The Triangle Fire: A Brief History with Documents Summary
The Triangle Fire: A Brief History with Documents by Jo Ann E. Argersinger is a historical account of the deadly fire at the Triangle Waist Company in 1911 and the ensuing political changes.
- In March 1911, a fire began in the Triangle Waist Company's factory in New York. Due to the unsafe working conditions, 146 people, mostly young immigrant women in the garment industry, were killed.
- As Argersinger's selection of primary source documents show, the fire marked a turning point in the movement for workers' rights.
- Although the company's owners were acquitted in trial, the tragedy led to significant political and cultural changes.
The employees of the Triangle Waist Company in New York City were getting ready to end their day on March 25, 1911, when the cry of “Fire!” rang through the building. The workers, mostly women and girls, hurried to try to escape the blaze, which spread rapidly through the work spaces on the factory’s eighth, ninth, and tenth floors. But most of the exit doors were locked, and the single fire escape could not meet the demand of seven hundred panicking people. By the time firemen got the fire under control, 146 people were dead, either overcome by smoke and fire or killed when they leapt from windows in desperation.
The first section of The Triangle Fire: A Brief History with Documents by Jo Ann E. Argersinger places this tragic fire in its historical and social contexts. Most of the Triangle employees were young immigrant women, Jewish and Italian, who faced significant hardships, low wages, and poor working conditions in the factory system of the era. Owners like Max Blanck and Isaac Harris at Triangle focused more on profit than on worker safety and fair wages.
Various reformers, both progressive and socialist, worked to address the plight of the workers and improve conditions, but they were often blocked by political machines like New York’s Tammany Hall. The Women’s Trade Union League (WTUL) struggled to organize workers into unions but were also met with heavy opposition, especially from businesses like Triangle.
Indeed, Triangle and its owners represented the common views and practices of the garment industry of the day. Many “loft” industries like Triangle made women’s blouses—known as shirtwaists—on one or more levels of multistory buildings and used mechanization and intense employee labor to increase production and remain competitive. Many factories relied on the contracting system to control labor costs, and this led to low wages, long hours, and extreme pressure on workers. Workers put in twelve to fourteen hour days and worked overtime in oppressive and demeaning conditions.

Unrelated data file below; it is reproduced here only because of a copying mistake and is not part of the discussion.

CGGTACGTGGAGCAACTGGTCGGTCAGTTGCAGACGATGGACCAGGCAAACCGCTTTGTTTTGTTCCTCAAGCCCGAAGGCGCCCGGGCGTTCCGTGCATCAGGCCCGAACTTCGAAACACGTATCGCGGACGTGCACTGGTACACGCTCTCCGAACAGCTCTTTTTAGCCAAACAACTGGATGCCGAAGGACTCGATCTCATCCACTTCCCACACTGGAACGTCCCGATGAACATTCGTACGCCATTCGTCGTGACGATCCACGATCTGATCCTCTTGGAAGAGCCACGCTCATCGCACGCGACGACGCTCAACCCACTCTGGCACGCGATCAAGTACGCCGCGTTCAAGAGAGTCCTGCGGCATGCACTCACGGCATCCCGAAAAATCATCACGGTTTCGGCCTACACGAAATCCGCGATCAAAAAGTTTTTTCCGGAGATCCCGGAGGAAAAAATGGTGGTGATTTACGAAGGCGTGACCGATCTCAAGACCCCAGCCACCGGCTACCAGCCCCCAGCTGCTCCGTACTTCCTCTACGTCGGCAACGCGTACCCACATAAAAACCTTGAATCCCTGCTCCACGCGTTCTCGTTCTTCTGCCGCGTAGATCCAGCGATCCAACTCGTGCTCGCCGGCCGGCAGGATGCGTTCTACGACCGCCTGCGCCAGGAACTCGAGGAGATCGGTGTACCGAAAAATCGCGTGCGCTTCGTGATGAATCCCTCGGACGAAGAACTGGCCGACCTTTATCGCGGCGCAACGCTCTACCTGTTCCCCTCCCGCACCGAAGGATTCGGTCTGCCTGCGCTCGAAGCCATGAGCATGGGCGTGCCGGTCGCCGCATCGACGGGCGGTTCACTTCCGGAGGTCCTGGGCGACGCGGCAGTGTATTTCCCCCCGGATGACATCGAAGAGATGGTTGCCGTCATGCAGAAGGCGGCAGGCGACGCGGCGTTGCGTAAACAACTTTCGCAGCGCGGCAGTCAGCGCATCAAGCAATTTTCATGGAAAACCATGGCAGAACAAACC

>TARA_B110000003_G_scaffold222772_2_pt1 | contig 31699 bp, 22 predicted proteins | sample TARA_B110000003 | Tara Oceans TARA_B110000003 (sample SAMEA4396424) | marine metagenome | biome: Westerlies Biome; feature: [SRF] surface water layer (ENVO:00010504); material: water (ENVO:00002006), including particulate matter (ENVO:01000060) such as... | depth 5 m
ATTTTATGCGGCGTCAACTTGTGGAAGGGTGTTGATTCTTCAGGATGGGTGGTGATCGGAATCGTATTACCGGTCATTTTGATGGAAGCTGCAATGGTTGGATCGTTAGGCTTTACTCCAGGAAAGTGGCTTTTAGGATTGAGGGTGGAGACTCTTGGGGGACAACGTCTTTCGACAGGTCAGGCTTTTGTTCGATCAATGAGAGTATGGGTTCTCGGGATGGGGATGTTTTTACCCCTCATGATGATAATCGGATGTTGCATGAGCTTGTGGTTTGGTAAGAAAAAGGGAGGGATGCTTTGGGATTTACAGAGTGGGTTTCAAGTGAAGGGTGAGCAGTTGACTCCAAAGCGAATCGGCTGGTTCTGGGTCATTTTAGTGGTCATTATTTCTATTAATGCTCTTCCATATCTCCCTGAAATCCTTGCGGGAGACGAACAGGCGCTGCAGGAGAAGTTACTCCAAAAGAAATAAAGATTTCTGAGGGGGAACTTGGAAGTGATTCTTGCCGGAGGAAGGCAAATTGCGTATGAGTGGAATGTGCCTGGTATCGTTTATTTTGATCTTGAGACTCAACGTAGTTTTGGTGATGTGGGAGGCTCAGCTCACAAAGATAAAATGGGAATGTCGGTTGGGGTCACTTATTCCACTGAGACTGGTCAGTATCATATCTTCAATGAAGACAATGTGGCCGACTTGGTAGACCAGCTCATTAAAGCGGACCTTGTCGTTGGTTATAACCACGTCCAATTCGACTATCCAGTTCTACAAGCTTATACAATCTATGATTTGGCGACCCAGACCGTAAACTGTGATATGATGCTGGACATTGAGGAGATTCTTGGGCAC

Worker unrest was common, and workers began to join together in unions to fight for their rights. The WTUL and the International Ladies Garment Workers Union (ILGWU) led the way, despite threats and resistance from employers. In 1909, Triangle workers decided to go on strike. Company guards abused strikers, and police arrested them, often without cause, but their brave actions led to a general strike among garment workers throughout the city in a movement that became known as the Uprising of Twenty Thousand. The strike proved to be a milestone in women’s activism, but while many companies settled with the union, Triangle refused, and the strike ended in defeat for Triangle employees.
Continued overcrowding and horrific safety standards led to tragedy when a carelessly tossed cigarette or match landed in a bin of cloth scraps at Triangle on the afternoon of March 25. The resulting fire intensified rapidly, and workers rushed toward the exits, most of which were locked, and crowded against the doors. The fire hose refused to work. Elevator boys packed as many passengers into their elevators as possible and made trips up and down until the cables broke. Workers on the ninth floor did not know about the fire until it was upon them, and many of them jumped from...
(The entire section is 1,228 words.)